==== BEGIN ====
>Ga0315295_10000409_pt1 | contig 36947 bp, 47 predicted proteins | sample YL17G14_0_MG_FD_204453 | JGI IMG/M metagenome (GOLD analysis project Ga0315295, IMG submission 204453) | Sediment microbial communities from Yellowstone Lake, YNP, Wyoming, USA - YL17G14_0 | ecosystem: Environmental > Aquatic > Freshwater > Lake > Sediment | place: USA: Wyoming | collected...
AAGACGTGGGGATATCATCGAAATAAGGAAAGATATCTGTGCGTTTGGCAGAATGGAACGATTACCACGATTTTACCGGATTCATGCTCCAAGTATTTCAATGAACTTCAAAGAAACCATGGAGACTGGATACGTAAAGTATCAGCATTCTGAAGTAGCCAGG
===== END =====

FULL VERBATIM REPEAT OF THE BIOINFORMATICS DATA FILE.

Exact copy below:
>Ga0315295_10000409_pt1 | contig 36947 bp, 47 predicted proteins | sample YL17G14_0_MG_FD_204453 | JGI IMG/M metagenome (GOLD analysis project Ga0315295, IMG submission 204453) | Sediment microbial communities from Yellowstone Lake, YNP, Wyoming, USA - YL17G14_0 | ecosystem: Environmental > Aquatic > Freshwater > Lake > Sediment | place: USA: Wyoming | collected...
AAGACGTGGGGATATCATCGAAATAAGGAAAGATATCTGTGCGTTTGGCAGAATGGAACGATTACCACGATTTTACCGGATTCATGCTCCAAGTATTTCAATGAACTTCAAAGAAACCATGGAGACTGGATACGTAAAGTATCAGCATTCTGAAGTAGCCAGG